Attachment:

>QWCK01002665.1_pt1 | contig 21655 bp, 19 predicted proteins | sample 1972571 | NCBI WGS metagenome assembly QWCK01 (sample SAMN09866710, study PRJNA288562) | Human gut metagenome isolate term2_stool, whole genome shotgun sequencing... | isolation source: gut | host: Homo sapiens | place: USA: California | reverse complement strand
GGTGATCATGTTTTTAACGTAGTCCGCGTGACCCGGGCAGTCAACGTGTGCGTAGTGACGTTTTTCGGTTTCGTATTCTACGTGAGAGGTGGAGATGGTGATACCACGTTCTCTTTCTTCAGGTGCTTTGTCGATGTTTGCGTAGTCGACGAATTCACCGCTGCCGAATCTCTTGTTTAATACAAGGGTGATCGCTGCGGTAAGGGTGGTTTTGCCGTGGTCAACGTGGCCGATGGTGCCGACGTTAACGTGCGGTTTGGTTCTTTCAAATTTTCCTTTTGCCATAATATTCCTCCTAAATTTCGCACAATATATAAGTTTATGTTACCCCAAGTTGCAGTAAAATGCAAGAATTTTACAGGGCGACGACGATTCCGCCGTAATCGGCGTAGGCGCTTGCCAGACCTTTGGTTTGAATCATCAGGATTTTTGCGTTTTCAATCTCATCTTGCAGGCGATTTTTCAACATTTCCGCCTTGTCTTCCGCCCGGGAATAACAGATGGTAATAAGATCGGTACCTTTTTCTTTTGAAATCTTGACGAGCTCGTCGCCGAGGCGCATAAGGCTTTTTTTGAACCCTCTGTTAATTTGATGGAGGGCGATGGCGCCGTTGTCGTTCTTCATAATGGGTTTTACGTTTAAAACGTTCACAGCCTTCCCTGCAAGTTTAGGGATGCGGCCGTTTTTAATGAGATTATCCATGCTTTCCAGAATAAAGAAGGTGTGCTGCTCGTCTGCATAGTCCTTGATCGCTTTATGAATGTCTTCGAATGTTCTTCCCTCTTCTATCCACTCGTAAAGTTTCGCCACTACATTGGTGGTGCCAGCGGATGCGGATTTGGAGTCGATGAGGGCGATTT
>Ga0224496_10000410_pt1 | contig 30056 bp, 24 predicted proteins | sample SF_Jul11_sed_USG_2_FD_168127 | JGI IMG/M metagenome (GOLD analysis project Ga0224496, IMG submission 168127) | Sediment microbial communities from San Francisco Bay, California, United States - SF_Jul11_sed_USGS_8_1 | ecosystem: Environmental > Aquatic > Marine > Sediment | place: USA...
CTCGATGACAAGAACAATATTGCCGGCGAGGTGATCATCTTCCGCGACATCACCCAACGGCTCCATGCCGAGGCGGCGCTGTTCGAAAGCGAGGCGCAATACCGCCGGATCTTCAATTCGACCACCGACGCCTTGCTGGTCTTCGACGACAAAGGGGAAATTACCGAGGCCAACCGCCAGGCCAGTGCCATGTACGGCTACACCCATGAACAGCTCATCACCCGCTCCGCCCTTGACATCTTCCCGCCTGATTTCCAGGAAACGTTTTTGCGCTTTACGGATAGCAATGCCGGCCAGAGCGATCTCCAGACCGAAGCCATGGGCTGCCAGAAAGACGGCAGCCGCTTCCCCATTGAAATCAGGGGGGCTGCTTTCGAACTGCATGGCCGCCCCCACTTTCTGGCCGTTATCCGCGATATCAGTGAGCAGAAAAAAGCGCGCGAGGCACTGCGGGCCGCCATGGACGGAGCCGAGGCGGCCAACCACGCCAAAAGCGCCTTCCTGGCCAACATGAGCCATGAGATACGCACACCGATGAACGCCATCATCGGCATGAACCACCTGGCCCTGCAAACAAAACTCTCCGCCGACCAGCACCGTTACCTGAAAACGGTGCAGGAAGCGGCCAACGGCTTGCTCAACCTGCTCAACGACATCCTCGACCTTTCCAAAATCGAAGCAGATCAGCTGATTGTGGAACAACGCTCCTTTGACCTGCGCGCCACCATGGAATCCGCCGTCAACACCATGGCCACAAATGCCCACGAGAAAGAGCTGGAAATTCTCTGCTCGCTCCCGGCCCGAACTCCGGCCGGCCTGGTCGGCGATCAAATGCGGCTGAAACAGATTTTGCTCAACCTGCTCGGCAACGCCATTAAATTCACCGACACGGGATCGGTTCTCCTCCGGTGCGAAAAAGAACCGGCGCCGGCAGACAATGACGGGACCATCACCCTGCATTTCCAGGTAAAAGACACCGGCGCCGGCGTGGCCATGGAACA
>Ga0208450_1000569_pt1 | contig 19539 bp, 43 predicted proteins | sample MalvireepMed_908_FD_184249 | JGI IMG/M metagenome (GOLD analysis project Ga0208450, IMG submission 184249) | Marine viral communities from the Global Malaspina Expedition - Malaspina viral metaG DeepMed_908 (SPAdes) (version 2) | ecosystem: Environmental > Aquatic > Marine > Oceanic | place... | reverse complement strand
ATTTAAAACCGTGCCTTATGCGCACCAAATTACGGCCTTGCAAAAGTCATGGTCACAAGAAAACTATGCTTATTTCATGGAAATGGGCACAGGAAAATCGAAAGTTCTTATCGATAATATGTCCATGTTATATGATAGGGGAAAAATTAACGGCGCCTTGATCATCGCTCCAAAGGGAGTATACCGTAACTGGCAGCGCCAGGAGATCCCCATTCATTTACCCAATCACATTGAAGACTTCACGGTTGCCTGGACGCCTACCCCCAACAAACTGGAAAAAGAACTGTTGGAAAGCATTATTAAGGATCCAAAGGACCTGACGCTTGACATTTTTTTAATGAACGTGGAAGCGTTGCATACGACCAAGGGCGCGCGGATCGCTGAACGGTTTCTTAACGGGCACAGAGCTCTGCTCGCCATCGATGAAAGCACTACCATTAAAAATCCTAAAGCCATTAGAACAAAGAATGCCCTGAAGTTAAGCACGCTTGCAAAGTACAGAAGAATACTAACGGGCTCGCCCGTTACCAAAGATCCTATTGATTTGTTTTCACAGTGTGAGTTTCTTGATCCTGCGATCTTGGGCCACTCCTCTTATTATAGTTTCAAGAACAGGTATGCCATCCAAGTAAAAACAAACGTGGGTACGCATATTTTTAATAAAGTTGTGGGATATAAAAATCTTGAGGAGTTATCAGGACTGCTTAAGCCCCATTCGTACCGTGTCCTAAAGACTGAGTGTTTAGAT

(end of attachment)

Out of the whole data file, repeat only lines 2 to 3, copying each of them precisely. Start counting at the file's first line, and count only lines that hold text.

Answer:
GGTGATCATGTTTTTAACGTAGTCCGCGTGACCCGGGCAGTCAACGTGTGCGTAGTGACGTTTTTCGGTTTCGTATTCTACGTGAGAGGTGGAGATGGTGATACCACGTTCTCTTTCTTCAGGTGCTTTGTCGATGTTTGCGTAGTCGACGAATTCACCGCTGCCGAATCTCTTGTTTAATACAAGGGTGATCGCTGCGGTAAGGGTGGTTTTGCCGTGGTCAACGTGGCCGATGGTGCCGACGTTAACGTGCGGTTTGGTTCTTTCAAATTTTCCTTTTGCCATAATATTCCTCCTAAATTTCGCACAATATATAAGTTTATGTTACCCCAAGTTGCAGTAAAATGCAAGAATTTTACAGGGCGACGACGATTCCGCCGTAATCGGCGTAGGCGCTTGCCAGACCTTTGGTTTGAATCATCAGGATTTTTGCGTTTTCAATCTCATCTTGCAGGCGATTTTTCAACATTTCCGCCTTGTCTTCCGCCCGGGAATAACAGATGGTAATAAGATCGGTACCTTTTTCTTTTGAAATCTTGACGAGCTCGTCGCCGAGGCGCATAAGGCTTTTTTTGAACCCTCTGTTAATTTGATGGAGGGCGATGGCGCCGTTGTCGTTCTTCATAATGGGTTTTACGTTTAAAACGTTCACAGCCTTCCCTGCAAGTTTAGGGATGCGGCCGTTTTTAATGAGATTATCCATGCTTTCCAGAATAAAGAAGGTGTGCTGCTCGTCTGCATAGTCCTTGATCGCTTTATGAATGTCTTCGAATGTTCTTCCCTCTTCTATCCACTCGTAAAGTTTCGCCACTACATTGGTGGTGCCAGCGGATGCGGATTTGGAGTCGATGAGGGCGATTT
>Ga0224496_10000410_pt1 | contig 30056 bp, 24 predicted proteins | sample SF_Jul11_sed_USG_2_FD_168127 | JGI IMG/M metagenome (GOLD analysis project Ga0224496, IMG submission 168127) | Sediment microbial communities from San Francisco Bay, California, United States - SF_Jul11_sed_USGS_8_1 | ecosystem: Environmental > Aquatic > Marine > Sediment | place: USA...